The American sweet gum tree is also called Liquidambar. It is a popular street tree and is prized for its flashy display of fall foliage. It grows to 75 feet in height and prefers full sun in Zones 5 to 9, which includes all but the very northern and southern parts of the United States. The sweet gum tree grows fairly fast and thrives in different types of soil, including sand and clay. It is one of the 100 most common trees in North America. However, it can be prone to certain diseases, which you, the homeowner, will want to know about.
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Choose an area that is large enough to accommodate a very large tree because this one can become 40 to 45 feet in width and 75 feel tall. The soil in your location must be very deep and well drained. If you live in a dry area, sweet gum might not grow as well as it does in areas that receive moderate amounts of rainfall (20 to 50 inches a year). Purchase your tree from a nursery. Spring is the best time to plant. Be sure to keep it well watered until winter rains take over that task for you, especially if your summers are hot and dry.
Insects rarely attack the sweet gum tree, but several types of scale insects can affect this type of tree, depending on the location.
Canker and Fungal Diseases
You will know if your sweet gum tree has a canker disease because sunken areas can occur on its trunk, sometimes causing it to weep sap. Fungal diseases include several types of root rot and blight, depending on the location of the tree in the United States. For example, trees in Texas are susceptible to Phymatotrichum root rot (Texas root rot). Blights might be caused by drought conditions, but little is known about these types of diseases of the sweet gum. Phytophthora basal rot affects the sweet gum tree and also rhododendrons, certain firs and maples, beeches and dogwoods. This type of rot causes roots to die, which can stunt the tree’s growth and cause early fall colors of its leaves. Wood rot affects many tree species and they include mushroom-like fungi called shelf fungi, which protrude from the sweet gum tree’s bark. In severe cases, wood rot can cause a tree to fall over. Be sure to check the trunk for any suspicious growths from time to time.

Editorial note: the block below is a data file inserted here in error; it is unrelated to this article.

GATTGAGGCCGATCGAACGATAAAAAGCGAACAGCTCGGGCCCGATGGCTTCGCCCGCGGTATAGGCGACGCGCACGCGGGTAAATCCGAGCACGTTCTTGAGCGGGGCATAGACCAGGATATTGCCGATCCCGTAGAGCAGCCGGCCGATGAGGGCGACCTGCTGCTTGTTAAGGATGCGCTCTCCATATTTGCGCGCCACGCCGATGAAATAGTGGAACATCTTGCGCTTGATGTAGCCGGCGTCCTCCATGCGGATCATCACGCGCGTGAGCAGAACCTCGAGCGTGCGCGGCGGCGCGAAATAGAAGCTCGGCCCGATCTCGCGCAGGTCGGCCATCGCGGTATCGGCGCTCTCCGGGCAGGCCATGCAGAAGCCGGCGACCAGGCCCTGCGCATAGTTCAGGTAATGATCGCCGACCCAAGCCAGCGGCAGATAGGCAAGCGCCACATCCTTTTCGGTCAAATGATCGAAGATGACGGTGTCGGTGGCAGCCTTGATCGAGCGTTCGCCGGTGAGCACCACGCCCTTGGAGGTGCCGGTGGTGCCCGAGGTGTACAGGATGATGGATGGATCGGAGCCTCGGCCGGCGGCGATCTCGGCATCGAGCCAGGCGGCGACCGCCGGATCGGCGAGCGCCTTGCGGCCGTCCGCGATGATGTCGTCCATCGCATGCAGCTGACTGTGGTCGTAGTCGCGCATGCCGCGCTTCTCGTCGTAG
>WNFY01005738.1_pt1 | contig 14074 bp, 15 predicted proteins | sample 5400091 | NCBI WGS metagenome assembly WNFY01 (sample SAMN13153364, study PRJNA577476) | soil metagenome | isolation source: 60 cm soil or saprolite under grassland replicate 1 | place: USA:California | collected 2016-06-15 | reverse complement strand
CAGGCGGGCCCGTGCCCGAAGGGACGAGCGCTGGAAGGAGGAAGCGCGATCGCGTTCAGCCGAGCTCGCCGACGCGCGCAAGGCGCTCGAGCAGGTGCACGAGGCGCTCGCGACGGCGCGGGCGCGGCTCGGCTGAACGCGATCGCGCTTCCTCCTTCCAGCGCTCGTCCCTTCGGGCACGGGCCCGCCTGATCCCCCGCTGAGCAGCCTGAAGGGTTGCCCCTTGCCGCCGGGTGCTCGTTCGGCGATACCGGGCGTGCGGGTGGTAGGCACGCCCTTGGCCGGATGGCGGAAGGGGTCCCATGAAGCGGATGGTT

Canker diseases are bacterial in nature and can kill a sweet gum tree. Although no chemical control exists to combat this type of disease, if you catch the situation when it first occurs, you can cut the cankers from the trunk. Healthy trees are more likely to avoid getting this type of disease, so keep your tree properly watered and be sure to fertilize it regularly. Basal rot can cause death of the tree if you fail to correct drainage problems, so stop watering your tree if you notice symptoms. Soil fungicides exist, which you can apply according to label instructions. If you see spotted leaves on your sweet gum tree, don’t worry. Just keep raking up the leaves, but destroy them or take them to your landfill instead of using them as mulch around the tree or adding them to your compost pile. You can help to control wood rot by removing affected branches.
Cautions and Considerations
Although sweet gum is a popular street tree, it has a large root system that often cracks or lifts sidewalks and paved roads. It’s wise to plant your tree 8 to 10 feet away from areas such as driveways, which could be negatively affected by this tree’s aggressive roots. The sweet gum is deciduous, meaning it drops its leaves in the fall. Because of its large size, a mature sweet gum can produce very large quantities of leaves, which create a fair amount of work for you to keep cleaned up. In severe cases of wood rot, consider removing your sweet gum tree to prevent any possible damage to nearby structures should the tree fall.